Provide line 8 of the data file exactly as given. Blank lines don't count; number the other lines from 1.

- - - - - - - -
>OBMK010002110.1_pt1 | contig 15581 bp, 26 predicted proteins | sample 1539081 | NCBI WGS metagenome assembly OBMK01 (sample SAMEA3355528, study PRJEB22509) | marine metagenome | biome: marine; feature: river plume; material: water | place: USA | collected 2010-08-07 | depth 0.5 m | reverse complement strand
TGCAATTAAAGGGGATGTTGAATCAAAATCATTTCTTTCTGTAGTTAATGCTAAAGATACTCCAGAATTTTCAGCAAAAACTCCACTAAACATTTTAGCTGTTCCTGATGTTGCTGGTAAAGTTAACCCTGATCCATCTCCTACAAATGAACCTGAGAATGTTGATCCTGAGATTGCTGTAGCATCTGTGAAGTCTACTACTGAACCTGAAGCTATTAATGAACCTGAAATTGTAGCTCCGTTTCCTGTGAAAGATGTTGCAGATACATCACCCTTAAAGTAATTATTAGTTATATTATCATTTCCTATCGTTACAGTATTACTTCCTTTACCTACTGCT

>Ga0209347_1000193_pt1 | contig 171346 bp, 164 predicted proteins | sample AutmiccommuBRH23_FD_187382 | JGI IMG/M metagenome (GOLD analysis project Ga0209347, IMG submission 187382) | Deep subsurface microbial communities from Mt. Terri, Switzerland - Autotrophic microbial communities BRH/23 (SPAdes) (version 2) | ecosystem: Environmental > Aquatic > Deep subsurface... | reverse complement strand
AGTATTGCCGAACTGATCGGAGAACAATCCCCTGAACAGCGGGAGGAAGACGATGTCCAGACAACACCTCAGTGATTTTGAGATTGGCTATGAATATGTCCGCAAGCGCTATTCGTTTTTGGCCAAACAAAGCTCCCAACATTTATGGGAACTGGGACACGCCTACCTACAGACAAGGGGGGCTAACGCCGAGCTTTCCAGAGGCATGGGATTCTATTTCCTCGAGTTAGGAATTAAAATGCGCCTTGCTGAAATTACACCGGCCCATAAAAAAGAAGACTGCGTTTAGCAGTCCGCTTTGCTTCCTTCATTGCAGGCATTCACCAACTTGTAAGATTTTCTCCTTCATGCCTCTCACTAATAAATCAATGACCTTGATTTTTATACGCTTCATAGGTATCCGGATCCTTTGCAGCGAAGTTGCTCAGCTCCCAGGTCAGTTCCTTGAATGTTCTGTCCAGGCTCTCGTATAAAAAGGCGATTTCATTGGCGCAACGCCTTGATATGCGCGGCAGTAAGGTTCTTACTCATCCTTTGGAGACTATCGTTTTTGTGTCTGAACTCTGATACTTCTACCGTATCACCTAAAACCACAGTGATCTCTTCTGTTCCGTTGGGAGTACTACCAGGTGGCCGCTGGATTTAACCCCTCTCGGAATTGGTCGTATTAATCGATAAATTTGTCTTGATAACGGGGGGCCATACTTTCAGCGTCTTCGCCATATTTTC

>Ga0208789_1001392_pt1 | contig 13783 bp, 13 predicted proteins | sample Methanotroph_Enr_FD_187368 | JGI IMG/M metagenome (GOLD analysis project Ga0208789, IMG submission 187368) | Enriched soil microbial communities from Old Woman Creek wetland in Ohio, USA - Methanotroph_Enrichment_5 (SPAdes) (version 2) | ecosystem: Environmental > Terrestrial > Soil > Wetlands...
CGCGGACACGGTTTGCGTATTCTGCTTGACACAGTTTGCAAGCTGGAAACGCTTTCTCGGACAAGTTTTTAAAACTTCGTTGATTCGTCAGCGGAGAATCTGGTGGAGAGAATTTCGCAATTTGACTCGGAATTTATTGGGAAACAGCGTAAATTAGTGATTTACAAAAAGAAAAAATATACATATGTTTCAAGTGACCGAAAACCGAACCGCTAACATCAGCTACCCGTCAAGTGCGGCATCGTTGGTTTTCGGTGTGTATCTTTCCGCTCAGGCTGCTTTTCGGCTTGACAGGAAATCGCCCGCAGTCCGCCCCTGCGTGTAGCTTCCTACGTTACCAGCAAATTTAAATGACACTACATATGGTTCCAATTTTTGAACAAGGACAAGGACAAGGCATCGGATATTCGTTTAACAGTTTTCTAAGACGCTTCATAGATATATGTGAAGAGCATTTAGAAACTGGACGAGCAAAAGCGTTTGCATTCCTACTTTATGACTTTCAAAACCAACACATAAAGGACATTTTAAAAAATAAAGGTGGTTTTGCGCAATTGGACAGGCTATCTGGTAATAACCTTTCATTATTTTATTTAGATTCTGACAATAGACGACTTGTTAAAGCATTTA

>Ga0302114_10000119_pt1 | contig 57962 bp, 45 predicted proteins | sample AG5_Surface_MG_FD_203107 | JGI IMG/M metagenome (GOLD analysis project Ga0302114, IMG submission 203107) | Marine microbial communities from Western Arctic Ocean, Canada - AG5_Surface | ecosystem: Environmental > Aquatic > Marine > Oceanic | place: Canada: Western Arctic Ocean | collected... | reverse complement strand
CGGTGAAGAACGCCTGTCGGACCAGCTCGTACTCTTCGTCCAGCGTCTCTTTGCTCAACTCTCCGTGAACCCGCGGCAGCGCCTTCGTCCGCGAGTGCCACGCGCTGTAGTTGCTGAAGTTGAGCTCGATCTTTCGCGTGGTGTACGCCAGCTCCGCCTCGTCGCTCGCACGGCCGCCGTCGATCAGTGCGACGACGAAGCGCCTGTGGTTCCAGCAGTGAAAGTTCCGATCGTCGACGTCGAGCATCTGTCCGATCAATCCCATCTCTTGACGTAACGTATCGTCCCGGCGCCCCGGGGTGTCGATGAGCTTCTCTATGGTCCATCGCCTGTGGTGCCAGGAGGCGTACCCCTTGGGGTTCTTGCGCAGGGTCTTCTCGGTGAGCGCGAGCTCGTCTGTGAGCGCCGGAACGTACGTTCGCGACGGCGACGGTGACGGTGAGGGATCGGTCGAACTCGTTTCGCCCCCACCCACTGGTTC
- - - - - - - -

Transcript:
CGGTGAAGAACGCCTGTCGGACCAGCTCGTACTCTTCGTCCAGCGTCTCTTTGCTCAACTCTCCGTGAACCCGCGGCAGCGCCTTCGTCCGCGAGTGCCACGCGCTGTAGTTGCTGAAGTTGAGCTCGATCTTTCGCGTGGTGTACGCCAGCTCCGCCTCGTCGCTCGCACGGCCGCCGTCGATCAGTGCGACGACGAAGCGCCTGTGGTTCCAGCAGTGAAAGTTCCGATCGTCGACGTCGAGCATCTGTCCGATCAATCCCATCTCTTGACGTAACGTATCGTCCCGGCGCCCCGGGGTGTCGATGAGCTTCTCTATGGTCCATCGCCTGTGGTGCCAGGAGGCGTACCCCTTGGGGTTCTTGCGCAGGGTCTTCTCGGTGAGCGCGAGCTCGTCTGTGAGCGCCGGAACGTACGTTCGCGACGGCGACGGTGACGGTGAGGGATCGGTCGAACTCGTTTCGCCCCCACCCACTGGTTC